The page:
*Luke 20:14-15a
14 “But when the vine-growers saw him, they reasoned with one another, saying, ‘This is the heir; let us kill him (so) that the inheritance may be ours.’
15a “And they threw him out of the vineyard and killed him.”

When the tenants see the owner’s son approaching they plot his murder. Do they do this because he is the owner’s son? No, that’s not the underlying or real reason. They plot his murder because he is the heir to the vineyard. Have they taken it for granted that the owner has died? I don’t know, but it’s clear they believe that the son is now the owner. The last part of v. 14 confirms that is what they think. “If we kill him, we’ll get it all.” According to the laws of the day – if there were no living heirs – the ownership of land would transfer to those who occupied it.

That principle still exists today. We’ve all heard the expression, “Possession is nine-tenths of the law.” While over-simplification, and not literally true, the principle can be restated as: “In a property dispute (whether real or personal), in the absence of clear and compelling testimony or documentation to the contrary, the person in actual, custodial possession of the property is presumed to be the rightful owner.”

So the tenants decide to kill the son, and in v. 15, they do it. Thus the parable ends and the prophecy begins. There was a fatal flaw in the tenants’ plan. The owner of the vineyard wasn’t dead!

Let me apply this lesson in the form of a question. How many church leaders claim to believe in the God of the Bible and in His Son, yet they live their lives and rule their flocks as if neither really existed at all? What must be the result? Listen to this quote from J. C. Ryle’s commentary on Luke’s gospel, originally published in Oxford, England in 1858. “At the present time, it may be feared, the parable is a sad picture of the things which have yet to happen to the Gentile churches in the latter days. God’s judgments have still to fall on unbelieving Christians as they fell on unbelieving Jews.” (back to the text)

In Jesus’ parable the first part of Luke 20:15 says that the tenants, with premeditation and malice aforethought, did murder the landowner’s only son.
*Luke 20:15b-16a
15 “What, therefore, will the owner of the vineyard do to them?
16a “He will come and destroy these vine-growers and will give the vineyard to others.”
Jesus is saying that God would avenge His Son’s murder. The blessings God had poured out on Israel, His chosen nation, would be given to the Gentiles – the nations. Thus the time of the Gentiles would begin; the church would be born in Acts 2; those Jews who would believe in God’s Son and receive Him, would become the foundation of that church; and the church would remain until Jesus’ would return to save it and the remnant of believing Jews at the end of the age. So Jesus’ parable is not simply an abstract metaphor, but a picture of the reality to come. This reality begins to sink in to those who are hearing Jesus speak.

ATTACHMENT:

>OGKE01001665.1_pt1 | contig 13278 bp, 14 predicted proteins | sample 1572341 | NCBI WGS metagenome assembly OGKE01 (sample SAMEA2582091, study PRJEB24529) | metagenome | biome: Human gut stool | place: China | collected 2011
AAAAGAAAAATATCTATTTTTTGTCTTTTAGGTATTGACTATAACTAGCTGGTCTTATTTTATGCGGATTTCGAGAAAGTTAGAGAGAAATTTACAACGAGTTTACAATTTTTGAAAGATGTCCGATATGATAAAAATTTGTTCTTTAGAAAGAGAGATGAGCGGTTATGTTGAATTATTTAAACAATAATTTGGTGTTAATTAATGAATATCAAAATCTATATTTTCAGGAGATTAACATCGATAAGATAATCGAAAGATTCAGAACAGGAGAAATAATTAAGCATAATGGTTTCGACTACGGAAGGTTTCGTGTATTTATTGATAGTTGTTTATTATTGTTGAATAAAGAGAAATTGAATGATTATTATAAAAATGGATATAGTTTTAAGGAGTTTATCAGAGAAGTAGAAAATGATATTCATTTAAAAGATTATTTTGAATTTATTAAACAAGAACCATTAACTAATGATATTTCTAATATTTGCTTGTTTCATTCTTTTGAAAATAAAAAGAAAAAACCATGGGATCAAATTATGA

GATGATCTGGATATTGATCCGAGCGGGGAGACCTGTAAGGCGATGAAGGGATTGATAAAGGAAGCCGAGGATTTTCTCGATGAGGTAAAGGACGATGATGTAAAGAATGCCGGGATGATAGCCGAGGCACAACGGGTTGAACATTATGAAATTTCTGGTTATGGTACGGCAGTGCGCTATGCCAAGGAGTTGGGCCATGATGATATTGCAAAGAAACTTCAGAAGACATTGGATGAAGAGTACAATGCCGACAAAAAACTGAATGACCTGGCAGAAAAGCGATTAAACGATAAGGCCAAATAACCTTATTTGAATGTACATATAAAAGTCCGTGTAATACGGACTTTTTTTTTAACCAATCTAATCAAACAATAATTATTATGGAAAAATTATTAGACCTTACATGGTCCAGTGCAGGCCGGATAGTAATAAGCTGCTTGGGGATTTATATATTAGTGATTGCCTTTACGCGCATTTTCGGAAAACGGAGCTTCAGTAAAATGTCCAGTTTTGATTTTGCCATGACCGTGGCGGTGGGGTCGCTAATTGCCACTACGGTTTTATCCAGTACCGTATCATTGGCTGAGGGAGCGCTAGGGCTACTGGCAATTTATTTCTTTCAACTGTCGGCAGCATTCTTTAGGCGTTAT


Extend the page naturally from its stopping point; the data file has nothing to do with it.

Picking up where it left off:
*Luke 20:16b
16b And when they heard it, they said, “May it never be!”

Their response is easy to understand. After all, they are God’s chosen people. He would never judge them. Besides, Gentiles are dogs. They’re so convinced that their divine privi-leges would never be taken from them and given to anyone else, that they say, “May it never be!” The Jewish idiom is “God forbid!” We might say, “No way,” or “Not a chance,” or “Never happen!” Some of them may be thinking, “Well, this Jesus seems to get a lot right, but He’s sure wrong about that. God won’t judge us.” To which, Jesus responds…
*Luke 20:17-18
17 But (Jesus) looked at them and said, “What then is this that is written, ‘The stone which the builders rejected, this became the chief cornerstone’?
18 “Everyone who falls on that stone will be broken to pieces; but on whomever it falls, it will scatter him like dust.”

In v. 17 Jesus quotes Psalm 118:22 which prophecies this very moment here in Luke 20 as well as the first “Palm Sunday.”
Psalm 118:23-26a